August 2019 Texas Economic Outlook

Robert A. Dye, Ph.D.


Daniel Sanabria

City of Dallas, Texas at sunset.

The Texas economy is having a strong year in 2019.

Texas Driven by DFW

    The Texas economy is having a strong year in 2019. Most of the state’s major metropolitan areas are showing employment growth well above the national average. Texas was prominent in the June release of metropolitan area employment and unemployment data. According to the Bureau of Labor Statistics, the oil-rich Midland metro area tied for the second lowest unemployment rate in the country at 2.1 percent (nonseasonally adjusted). Of the 51 metro areas with a 2010 population greater than 1 million, Austin shared the honor of having the lowest unemployment rate, at 2.7 percent. The Dallas-Fort Worth (DFW) metro area had the second largest net job gain over the year ending in June, at 120,000, not far behind significantly larger New York City. Among the 51 largest metro areas, DFW had the third highest percent gain in employment over the year, at 3.2 percent. Within the DFW metro area, the eastern half, the Dallas-Plano-Irving metropolitan division, gained 97,000 jobs over the year ending in June, a 3.7 percent year-over-year increase. The Houston metro area was just behind DFW, posting a strong 2.9 percent increase in jobs over the last year. The North Texas area remains a very attractive location for companies seeking to establish a new national headquarters. We expect the red hot North Texas economy to cool a few degrees next year. A cooler national economy will induce more defensive behavior at the board room level, and likely slow the pace of corporate relocations to North Texas. We expect the 2020 Census to show a significant population gain for Texas. This will fuel organic growth for years to come.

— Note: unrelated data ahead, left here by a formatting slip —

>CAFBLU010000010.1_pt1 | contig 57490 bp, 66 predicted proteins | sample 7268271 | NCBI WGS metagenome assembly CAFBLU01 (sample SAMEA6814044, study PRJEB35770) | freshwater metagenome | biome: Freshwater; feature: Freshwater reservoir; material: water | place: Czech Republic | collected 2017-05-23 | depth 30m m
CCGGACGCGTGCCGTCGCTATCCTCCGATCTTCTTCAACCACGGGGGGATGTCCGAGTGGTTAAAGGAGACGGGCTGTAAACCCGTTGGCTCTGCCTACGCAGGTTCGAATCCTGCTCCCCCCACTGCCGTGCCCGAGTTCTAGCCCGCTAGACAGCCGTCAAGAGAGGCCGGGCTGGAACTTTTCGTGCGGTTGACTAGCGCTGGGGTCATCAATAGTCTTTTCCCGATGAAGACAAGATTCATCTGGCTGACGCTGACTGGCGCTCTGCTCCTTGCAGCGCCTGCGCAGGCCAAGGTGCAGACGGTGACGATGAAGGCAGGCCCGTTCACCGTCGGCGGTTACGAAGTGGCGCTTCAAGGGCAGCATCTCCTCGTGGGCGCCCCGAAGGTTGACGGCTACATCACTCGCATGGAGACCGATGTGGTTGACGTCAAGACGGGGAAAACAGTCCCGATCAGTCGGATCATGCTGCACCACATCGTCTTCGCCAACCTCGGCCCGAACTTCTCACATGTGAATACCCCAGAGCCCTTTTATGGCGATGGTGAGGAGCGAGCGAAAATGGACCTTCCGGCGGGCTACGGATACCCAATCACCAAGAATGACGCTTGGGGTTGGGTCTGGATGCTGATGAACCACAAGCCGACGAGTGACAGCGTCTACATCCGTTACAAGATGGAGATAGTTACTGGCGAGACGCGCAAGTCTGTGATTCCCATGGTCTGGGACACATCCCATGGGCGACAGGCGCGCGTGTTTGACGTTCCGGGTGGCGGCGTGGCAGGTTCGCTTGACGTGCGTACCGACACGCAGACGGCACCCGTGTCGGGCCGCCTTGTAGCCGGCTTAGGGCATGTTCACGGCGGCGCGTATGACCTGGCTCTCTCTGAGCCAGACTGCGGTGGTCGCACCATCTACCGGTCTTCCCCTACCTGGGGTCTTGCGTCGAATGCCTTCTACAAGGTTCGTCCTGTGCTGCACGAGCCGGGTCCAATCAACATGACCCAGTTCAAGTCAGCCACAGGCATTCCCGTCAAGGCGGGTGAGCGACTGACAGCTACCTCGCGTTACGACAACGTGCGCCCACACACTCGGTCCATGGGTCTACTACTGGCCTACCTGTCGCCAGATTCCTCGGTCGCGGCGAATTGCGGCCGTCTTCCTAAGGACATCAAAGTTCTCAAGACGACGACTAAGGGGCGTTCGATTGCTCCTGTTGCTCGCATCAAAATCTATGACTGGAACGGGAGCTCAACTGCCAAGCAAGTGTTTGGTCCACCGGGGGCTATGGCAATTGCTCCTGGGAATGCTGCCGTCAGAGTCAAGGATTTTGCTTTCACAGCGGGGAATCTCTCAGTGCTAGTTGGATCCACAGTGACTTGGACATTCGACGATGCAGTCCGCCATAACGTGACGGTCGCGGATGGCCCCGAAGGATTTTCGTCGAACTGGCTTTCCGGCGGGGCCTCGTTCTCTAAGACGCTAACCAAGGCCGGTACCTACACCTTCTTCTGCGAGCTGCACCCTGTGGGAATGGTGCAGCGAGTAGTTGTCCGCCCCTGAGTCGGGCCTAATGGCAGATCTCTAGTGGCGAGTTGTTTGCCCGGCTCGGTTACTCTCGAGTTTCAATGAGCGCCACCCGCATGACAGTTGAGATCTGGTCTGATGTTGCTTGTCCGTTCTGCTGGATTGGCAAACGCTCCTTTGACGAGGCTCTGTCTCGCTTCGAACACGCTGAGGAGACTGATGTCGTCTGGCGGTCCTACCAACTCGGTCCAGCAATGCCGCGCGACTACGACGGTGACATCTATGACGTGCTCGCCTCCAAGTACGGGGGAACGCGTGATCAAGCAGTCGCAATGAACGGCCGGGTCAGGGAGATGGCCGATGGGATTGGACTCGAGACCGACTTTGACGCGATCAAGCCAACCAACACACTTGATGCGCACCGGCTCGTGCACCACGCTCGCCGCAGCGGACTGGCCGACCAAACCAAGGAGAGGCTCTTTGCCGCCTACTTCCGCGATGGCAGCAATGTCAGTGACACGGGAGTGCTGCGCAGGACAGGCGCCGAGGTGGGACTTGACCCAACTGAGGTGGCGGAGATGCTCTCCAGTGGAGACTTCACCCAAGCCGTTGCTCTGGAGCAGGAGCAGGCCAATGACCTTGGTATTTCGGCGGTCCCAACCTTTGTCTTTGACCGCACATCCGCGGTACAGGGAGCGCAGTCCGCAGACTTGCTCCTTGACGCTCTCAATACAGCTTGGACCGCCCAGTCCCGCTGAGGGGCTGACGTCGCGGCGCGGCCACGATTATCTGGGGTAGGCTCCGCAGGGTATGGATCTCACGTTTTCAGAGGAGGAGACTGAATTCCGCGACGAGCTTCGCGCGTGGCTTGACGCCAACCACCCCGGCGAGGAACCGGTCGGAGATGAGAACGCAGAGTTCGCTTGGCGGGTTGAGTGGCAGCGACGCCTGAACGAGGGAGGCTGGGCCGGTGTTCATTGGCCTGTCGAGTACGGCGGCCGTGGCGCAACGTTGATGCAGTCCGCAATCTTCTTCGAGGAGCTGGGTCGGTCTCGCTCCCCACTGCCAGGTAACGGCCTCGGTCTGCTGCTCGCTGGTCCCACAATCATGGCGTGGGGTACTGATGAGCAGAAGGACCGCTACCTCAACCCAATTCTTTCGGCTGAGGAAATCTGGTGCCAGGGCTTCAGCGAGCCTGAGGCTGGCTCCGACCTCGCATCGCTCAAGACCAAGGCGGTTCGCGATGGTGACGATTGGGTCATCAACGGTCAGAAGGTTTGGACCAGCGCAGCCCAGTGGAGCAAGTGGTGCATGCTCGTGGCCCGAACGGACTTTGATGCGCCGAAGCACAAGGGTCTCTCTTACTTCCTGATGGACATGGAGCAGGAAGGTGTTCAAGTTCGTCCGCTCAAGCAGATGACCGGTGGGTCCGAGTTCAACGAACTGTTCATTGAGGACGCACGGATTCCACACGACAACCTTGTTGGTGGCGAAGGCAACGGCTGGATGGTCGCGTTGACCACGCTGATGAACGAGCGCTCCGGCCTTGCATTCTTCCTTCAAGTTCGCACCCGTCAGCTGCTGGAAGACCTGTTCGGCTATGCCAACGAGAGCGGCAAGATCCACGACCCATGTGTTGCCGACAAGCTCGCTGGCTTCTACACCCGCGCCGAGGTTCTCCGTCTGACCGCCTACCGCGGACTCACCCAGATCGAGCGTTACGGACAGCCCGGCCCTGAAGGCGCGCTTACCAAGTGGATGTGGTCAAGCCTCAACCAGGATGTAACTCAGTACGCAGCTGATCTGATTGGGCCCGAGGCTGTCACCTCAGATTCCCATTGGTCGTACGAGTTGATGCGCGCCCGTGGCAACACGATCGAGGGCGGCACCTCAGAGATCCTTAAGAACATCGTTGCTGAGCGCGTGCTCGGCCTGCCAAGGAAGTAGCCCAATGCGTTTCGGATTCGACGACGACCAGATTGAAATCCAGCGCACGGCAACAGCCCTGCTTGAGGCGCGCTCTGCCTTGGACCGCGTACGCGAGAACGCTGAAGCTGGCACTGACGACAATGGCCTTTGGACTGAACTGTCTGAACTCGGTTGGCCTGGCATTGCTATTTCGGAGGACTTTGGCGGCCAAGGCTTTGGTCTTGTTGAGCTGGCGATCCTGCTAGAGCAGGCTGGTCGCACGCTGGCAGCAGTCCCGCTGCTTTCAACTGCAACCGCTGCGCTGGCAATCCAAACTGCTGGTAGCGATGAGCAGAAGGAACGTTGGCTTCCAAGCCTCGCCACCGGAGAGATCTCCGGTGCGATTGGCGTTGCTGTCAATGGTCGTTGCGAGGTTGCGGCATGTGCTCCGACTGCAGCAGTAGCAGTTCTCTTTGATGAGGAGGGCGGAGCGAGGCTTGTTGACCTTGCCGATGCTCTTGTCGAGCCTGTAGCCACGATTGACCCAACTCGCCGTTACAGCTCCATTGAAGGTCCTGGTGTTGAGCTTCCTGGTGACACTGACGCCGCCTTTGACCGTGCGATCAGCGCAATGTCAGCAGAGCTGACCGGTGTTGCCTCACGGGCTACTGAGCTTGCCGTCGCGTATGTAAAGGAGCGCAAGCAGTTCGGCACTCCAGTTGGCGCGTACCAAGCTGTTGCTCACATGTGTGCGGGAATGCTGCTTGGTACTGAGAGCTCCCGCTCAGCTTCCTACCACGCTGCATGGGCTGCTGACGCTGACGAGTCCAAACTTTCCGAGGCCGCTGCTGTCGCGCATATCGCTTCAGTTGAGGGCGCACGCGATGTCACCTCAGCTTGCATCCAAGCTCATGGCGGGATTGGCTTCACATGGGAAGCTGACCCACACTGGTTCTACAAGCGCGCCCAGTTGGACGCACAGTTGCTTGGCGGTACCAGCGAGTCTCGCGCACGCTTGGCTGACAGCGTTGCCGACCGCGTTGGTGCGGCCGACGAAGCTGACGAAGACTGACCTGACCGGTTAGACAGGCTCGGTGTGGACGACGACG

For a PDF version of this publication, click here: August 2019 Texas Economic Outlook.

The articles and opinions in this publication are for general information only, are subject to change, and are not intended to provide specific investment, legal, tax or other advice or recommendations. The information contained herein reflects the thoughts and opinions of the noted authors only, and such information does not necessarily reflect the thoughts and opinions of Comerica or its management team. We are not offering or soliciting any transaction based on this information. We suggest that you consult your attorney, accountant or tax or financial advisor with regard to your situation. Although the information has been obtained from sources we believe to be reliable, neither the authors nor Comerica guarantee its accuracy, and such information may be incomplete or condensed. Neither the authors nor Comerica shall be liable for any typographical errors or incorrect data obtained from reliable sources or factual information.

August 7, 2019
Robert A. Dye, Ph.D., Senior Vice President and Chief Economist at Comerica Bank

Robert A. Dye, Ph.D.

Senior Vice President and Chief Economist
Daniel Sanabria, Senior Economist at Comerica Bank

Daniel Sanabria

Senior Economist

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